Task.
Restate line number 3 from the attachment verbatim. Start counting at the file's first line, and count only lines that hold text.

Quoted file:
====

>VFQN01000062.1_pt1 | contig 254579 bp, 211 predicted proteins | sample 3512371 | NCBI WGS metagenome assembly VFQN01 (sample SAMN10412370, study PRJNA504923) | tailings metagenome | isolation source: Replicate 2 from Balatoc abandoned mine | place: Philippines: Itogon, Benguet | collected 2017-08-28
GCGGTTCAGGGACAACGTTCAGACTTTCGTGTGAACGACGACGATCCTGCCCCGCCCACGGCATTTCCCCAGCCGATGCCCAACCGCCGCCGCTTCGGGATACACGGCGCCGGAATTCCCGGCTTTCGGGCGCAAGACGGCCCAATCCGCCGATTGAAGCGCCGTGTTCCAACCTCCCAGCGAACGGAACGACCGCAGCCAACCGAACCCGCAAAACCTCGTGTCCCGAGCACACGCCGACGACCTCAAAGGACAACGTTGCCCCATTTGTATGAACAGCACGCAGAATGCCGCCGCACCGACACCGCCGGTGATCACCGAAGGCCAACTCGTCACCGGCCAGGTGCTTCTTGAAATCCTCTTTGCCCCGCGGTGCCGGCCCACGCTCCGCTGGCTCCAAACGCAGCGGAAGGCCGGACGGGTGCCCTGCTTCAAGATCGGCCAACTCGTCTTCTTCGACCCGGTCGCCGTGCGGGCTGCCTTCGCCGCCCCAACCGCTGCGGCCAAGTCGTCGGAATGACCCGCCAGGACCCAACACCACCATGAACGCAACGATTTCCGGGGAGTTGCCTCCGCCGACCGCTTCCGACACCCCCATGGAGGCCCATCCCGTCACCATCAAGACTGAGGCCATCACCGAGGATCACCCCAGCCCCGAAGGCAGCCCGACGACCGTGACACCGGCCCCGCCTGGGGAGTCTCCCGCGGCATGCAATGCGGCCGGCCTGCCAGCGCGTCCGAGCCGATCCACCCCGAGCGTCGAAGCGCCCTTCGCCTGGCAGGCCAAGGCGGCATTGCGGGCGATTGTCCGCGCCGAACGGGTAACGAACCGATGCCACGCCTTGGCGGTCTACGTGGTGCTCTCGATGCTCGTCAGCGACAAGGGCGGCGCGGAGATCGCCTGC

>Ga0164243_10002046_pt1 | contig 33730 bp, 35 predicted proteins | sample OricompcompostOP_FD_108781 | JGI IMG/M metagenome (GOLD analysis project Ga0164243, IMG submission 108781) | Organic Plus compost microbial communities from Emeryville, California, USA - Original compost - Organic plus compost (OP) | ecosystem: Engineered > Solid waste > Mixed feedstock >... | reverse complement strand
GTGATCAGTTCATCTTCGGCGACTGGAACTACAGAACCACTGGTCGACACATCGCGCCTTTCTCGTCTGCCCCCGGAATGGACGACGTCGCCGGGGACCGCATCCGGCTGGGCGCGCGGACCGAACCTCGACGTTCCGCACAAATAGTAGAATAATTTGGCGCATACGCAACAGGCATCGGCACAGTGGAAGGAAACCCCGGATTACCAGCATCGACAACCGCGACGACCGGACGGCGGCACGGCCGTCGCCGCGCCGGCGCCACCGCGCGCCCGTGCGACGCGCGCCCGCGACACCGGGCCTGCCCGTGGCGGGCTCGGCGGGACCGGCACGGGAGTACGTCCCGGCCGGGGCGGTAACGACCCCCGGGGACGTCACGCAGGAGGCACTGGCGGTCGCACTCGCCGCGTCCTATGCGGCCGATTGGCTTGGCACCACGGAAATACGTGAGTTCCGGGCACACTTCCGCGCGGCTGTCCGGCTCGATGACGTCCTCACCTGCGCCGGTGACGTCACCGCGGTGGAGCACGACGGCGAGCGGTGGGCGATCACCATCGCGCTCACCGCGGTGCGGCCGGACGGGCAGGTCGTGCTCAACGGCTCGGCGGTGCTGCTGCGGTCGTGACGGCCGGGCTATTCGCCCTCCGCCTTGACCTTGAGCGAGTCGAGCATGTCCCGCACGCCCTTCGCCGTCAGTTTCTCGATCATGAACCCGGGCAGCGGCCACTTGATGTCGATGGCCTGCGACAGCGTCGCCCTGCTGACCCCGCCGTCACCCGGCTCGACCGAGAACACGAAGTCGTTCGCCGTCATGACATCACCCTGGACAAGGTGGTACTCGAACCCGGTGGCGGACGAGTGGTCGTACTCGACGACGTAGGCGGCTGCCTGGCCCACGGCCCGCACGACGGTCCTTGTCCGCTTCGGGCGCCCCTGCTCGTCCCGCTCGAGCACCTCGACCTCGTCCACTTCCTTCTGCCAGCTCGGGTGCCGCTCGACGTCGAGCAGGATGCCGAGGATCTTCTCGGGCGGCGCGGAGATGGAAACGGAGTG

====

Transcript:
>Ga0164243_10002046_pt1 | contig 33730 bp, 35 predicted proteins | sample OricompcompostOP_FD_108781 | JGI IMG/M metagenome (GOLD analysis project Ga0164243, IMG submission 108781) | Organic Plus compost microbial communities from Emeryville, California, USA - Original compost - Organic plus compost (OP) | ecosystem: Engineered > Solid waste > Mixed feedstock >... | reverse complement strand